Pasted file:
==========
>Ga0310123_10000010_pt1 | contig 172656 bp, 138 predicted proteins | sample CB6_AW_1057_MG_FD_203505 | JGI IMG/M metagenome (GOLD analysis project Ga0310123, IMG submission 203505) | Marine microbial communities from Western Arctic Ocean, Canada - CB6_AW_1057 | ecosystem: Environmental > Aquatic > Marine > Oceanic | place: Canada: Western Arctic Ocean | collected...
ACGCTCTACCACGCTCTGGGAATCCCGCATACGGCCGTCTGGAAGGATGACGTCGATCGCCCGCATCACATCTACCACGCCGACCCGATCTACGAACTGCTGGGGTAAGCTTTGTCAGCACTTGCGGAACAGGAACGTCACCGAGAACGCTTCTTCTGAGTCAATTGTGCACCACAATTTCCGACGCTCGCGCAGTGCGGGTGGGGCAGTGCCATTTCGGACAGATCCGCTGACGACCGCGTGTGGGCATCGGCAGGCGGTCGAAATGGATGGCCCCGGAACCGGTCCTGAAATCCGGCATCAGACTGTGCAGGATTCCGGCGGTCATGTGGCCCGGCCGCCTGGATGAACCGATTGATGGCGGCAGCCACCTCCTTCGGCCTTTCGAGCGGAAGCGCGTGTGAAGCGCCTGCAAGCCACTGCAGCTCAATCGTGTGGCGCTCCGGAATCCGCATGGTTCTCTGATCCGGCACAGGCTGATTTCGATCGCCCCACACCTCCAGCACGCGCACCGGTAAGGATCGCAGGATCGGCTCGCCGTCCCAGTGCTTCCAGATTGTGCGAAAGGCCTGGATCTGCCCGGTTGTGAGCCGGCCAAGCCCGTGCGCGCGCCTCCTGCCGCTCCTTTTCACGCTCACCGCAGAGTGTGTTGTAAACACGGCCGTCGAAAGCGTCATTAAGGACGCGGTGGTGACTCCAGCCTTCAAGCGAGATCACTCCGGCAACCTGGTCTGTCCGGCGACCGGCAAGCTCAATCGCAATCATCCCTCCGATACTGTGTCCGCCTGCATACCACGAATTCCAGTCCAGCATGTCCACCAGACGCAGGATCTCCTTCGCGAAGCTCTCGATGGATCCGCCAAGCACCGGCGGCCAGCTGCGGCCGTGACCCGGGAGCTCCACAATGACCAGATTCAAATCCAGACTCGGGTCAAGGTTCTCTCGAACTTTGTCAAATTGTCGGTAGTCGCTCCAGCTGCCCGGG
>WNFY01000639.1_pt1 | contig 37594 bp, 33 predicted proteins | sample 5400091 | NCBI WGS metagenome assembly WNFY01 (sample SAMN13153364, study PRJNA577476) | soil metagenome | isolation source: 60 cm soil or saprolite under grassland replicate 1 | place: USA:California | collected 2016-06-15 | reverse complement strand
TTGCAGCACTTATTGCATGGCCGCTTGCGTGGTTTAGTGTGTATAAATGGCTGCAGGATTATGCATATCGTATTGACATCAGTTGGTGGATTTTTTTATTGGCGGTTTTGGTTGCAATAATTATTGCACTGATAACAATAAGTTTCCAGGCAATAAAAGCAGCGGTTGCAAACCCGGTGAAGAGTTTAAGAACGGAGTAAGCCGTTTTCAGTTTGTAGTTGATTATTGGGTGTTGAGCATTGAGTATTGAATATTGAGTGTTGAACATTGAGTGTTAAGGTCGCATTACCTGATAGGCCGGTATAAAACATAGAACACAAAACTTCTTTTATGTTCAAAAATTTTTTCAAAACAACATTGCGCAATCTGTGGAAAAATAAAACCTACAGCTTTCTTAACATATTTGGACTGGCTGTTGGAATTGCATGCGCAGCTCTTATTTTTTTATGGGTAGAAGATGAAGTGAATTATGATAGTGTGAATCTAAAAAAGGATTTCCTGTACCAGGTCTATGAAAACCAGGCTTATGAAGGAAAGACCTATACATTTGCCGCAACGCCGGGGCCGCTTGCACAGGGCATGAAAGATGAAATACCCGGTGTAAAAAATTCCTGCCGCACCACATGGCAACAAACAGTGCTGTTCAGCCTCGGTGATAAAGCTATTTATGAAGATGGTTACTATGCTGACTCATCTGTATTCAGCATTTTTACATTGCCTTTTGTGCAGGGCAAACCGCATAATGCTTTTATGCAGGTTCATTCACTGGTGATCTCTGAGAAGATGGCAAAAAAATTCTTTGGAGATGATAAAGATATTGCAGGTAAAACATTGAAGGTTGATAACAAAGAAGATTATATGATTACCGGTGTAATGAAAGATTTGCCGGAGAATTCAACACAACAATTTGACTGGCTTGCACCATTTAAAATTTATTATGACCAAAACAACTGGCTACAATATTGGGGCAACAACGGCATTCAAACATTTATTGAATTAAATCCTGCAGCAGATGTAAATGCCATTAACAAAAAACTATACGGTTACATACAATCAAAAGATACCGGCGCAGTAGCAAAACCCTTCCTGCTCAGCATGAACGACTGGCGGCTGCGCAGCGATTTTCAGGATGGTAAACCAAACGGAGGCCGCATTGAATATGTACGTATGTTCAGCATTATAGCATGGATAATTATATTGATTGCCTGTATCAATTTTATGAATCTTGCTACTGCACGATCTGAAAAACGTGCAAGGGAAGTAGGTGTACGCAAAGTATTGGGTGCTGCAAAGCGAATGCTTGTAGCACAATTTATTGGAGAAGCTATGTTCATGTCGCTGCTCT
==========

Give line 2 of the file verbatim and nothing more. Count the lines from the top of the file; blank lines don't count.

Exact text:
ACGCTCTACCACGCTCTGGGAATCCCGCATACGGCCGTCTGGAAGGATGACGTCGATCGCCCGCATCACATCTACCACGCCGACCCGATCTACGAACTGCTGGGGTAAGCTTTGTCAGCACTTGCGGAACAGGAACGTCACCGAGAACGCTTCTTCTGAGTCAATTGTGCACCACAATTTCCGACGCTCGCGCAGTGCGGGTGGGGCAGTGCCATTTCGGACAGATCCGCTGACGACCGCGTGTGGGCATCGGCAGGCGGTCGAAATGGATGGCCCCGGAACCGGTCCTGAAATCCGGCATCAGACTGTGCAGGATTCCGGCGGTCATGTGGCCCGGCCGCCTGGATGAACCGATTGATGGCGGCAGCCACCTCCTTCGGCCTTTCGAGCGGAAGCGCGTGTGAAGCGCCTGCAAGCCACTGCAGCTCAATCGTGTGGCGCTCCGGAATCCGCATGGTTCTCTGATCCGGCACAGGCTGATTTCGATCGCCCCACACCTCCAGCACGCGCACCGGTAAGGATCGCAGGATCGGCTCGCCGTCCCAGTGCTTCCAGATTGTGCGAAAGGCCTGGATCTGCCCGGTTGTGAGCCGGCCAAGCCCGTGCGCGCGCCTCCTGCCGCTCCTTTTCACGCTCACCGCAGAGTGTGTTGTAAACACGGCCGTCGAAAGCGTCATTAAGGACGCGGTGGTGACTCCAGCCTTCAAGCGAGATCACTCCGGCAACCTGGTCTGTCCGGCGACCGGCAAGCTCAATCGCAATCATCCCTCCGATACTGTGTCCGCCTGCATACCACGAATTCCAGTCCAGCATGTCCACCAGACGCAGGATCTCCTTCGCGAAGCTCTCGATGGATCCGCCAAGCACCGGCGGCCAGCTGCGGCCGTGACCCGGGAGCTCCACAATGACCAGATTCAAATCCAGACTCGGGTCAAGGTTCTCTCGAACTTTGTCAAATTGTCGGTAGTCGCTCCAGCTGCCCGGG